NDP celebrates Liberal’s ineffective ‘Duty to document’

Image of Jinny Sims courtesy of BC NDP and used under CC-by-2.0

Vancouver, April 1, 2019A statement released yesterday by the Ministry of Citizens’ Services, which claims that “new legislative changes improve transparency and accountability for British Columbians,” is a significant misrepresentation of an effective duty to document and is a distraction from the pressing reforms that are necessary for BC’s Freedom of Information and Protection of Privacy Act (FIPPA).

Creating a legislated duty to document within FIPPA has been called for by an all-party Special Legislative Committee that reviewed the Act in 2016, and by Information and Privacy Commissioners David Loukidelis and Elizabeth Denham.

These “new” legislative changes that NDP Minister Jinny Sims is promoting were actually initiated by the Liberal party in 2017. At that time, FIPA issued a press release that called the Liberal bill “a sad excuse for action on creating a duty to document government decisions” in the wake of the Triple Delete scandal that revealed an organized campaign to destroy government records.

In fact, the NDP put forward a private member’s bill at that time that proposed an actual duty to document in comparison to the Liberal’s ineffective bill.

In a statement issued by the Ministry of Finance in 2017, Liberal Minister Michael de Jong had claimed that their ineffective bill would “formalize this good practice in legislation while ensuring that British Columbia remains at the forefront of information management with strong oversight and consistent practice across government.”

Now, two years later, NDP Minister Jinny Sims is claiming that the same ineffective legislative change also “formalizes government’s obligation to document decisions and helps ensure records of decisions are available and accessible.”

The statements from the NDP and Liberal MLAs, made two years apart, are remarkably similar and entirely misleading. FIPA wants to see the creation of a meaningful duty to document—more in line with what the NDP was proposing two years ago—which would include:

  • The creation of mandatory documentation procedures. A discretionary duty to document is not sufficient.
  • Clear oversight from the Information and Privacy Commissioner.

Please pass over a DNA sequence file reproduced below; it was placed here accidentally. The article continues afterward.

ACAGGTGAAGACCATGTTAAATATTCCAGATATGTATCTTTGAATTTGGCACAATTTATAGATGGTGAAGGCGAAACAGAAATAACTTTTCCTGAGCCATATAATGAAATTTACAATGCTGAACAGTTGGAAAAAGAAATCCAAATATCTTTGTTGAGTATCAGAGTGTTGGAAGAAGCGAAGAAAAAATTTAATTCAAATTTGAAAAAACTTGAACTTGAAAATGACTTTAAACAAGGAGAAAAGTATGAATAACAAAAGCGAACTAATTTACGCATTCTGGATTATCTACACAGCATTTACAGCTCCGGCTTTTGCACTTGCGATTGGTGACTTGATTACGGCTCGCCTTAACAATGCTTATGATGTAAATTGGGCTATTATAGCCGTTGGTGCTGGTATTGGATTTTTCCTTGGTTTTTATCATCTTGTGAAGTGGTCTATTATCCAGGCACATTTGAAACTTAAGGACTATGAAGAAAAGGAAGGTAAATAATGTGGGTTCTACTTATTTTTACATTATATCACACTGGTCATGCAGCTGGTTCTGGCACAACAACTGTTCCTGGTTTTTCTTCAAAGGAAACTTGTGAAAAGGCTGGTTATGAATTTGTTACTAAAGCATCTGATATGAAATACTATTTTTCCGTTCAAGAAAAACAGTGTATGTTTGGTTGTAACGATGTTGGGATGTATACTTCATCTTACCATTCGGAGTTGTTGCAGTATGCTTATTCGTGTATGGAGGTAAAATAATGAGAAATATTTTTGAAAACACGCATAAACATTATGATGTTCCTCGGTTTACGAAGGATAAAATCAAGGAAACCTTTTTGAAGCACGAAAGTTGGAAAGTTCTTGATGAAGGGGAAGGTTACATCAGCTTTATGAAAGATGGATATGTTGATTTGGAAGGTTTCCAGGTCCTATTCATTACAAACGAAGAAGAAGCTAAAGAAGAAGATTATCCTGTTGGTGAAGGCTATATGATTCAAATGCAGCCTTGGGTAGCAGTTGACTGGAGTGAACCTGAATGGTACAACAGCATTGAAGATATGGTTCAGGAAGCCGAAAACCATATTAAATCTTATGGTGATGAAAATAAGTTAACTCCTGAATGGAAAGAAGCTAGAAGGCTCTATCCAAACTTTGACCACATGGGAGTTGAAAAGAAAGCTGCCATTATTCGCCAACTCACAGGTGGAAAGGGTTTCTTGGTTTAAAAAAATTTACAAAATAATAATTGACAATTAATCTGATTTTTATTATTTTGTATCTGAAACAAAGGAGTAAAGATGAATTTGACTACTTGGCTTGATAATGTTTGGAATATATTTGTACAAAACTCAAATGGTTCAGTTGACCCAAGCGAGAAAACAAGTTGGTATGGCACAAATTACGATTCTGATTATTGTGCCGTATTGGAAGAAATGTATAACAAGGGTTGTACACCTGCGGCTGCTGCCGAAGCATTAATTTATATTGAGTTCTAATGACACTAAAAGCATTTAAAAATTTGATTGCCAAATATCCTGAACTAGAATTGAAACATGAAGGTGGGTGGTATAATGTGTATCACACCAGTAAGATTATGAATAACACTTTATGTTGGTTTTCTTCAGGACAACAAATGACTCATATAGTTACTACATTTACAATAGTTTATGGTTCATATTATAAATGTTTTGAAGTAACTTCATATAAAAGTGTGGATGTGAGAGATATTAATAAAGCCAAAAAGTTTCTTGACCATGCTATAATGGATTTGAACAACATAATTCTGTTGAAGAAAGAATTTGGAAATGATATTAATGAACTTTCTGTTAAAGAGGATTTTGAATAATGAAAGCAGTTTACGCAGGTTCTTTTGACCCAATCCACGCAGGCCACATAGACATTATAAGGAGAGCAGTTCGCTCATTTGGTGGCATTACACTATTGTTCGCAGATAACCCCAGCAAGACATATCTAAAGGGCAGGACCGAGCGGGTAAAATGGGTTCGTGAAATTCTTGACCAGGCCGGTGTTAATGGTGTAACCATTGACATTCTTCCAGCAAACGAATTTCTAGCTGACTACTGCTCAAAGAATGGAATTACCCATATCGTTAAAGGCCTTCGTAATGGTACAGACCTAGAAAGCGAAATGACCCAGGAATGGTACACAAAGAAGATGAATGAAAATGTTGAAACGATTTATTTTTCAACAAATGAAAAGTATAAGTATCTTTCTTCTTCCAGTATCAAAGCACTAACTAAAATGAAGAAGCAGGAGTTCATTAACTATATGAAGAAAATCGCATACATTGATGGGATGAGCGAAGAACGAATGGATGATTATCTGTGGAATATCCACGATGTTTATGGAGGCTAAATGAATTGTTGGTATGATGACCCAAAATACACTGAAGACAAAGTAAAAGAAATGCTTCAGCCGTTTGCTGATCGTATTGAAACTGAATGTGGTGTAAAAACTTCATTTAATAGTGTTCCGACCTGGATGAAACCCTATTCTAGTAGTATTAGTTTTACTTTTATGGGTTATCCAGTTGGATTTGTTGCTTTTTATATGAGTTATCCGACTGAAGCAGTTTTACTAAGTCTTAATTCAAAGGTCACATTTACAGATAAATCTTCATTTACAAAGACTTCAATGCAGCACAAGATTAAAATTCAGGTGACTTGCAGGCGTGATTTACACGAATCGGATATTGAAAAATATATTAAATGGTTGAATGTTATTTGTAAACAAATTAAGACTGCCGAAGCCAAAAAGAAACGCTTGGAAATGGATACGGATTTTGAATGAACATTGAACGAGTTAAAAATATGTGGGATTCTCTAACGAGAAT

• The legislative change should be to the FIPPA, which affects over 2,900 public bodies, not the Information Management Act, which merely affects 41.


Sara Neuert, Executive Director

BC Freedom of Information and Privacy Association

Email: fipa (at) fipa.bc.ca

Phone: 604-739-9788


BC Government says the magic word and documents disappear

What do you do when you want to make sure documents can’t be requested under freedom of information law? Well if you’re the BC Government, you need only utter one magic word: transitory.

Government policy states that a transitory record is one that relates to “temporary usefulness […] needed only for a limited period of time in order to complete a routine action or prepare an ongoing record” and such documents can be deleted.

However government officials have been taking a much more expansive interpretation of the meaning of the word, which may be one of the reasons that one in five BC FOI requests comes back with no records.

This disappearing act has been documented on the BC government’s Open Information website. In one apparently unsuccessful attempt to wipe the record, a senior bureaucrat instructs other officials (in red letters to emphasize the point) “…please delete all drafts of the materials and e?mail correspondence should be treated as transitory.”

But ‘transitory’ doesn’t mean whatever the government decides it should mean. In her 2013 report, Information and Privacy Commissioner Elizabeth Denham identified the misuse of the definition of ‘transitory’ as one cause of the disappearance of records, contributing to the scandalous rise in the number of FOI requests that came back with ‘no responsive records.’

Our experience with the Ministry of Health bears this out. A series of damning e mails about the Burnaby Hospital Consultative committee were leaked to the NDP last year, including one sent to former Health Minister Margaret MacDiarmid on her private e mail account, in violation of the law.

Expecting that the email should now have been put into the public record, we requested a copy, however the Ministry could not come up with the correspondence. The Office of the Information and Privacy Commissioner was told that the record had been deleted as because it was ‘transitory’.

Having seen a copy of the original email, we’re struggling to see what possible interpretation of ‘transitory’ could have been used to justify its deletion. The government is clearly abusing their own policies and even the English language to keep information from being released.

Federal NDP’s Position on ATI Reform

Jack Layton’s response on behalf of the NDP to FIPA, CTF, and Newspapers Canada question regarding the party’s position on access to information reform.

New Democrats are committed to improve the Access to Information system through a variety of measures that include increasing the powers of the Information Commissioner, speeding up the processing time of requests, allowing for online submission and retrieval of records and obliging public officials to create records necessary to their document decisions and actions.

New Democrats will reinstate the mandatory long form census.

Download the response (pdf).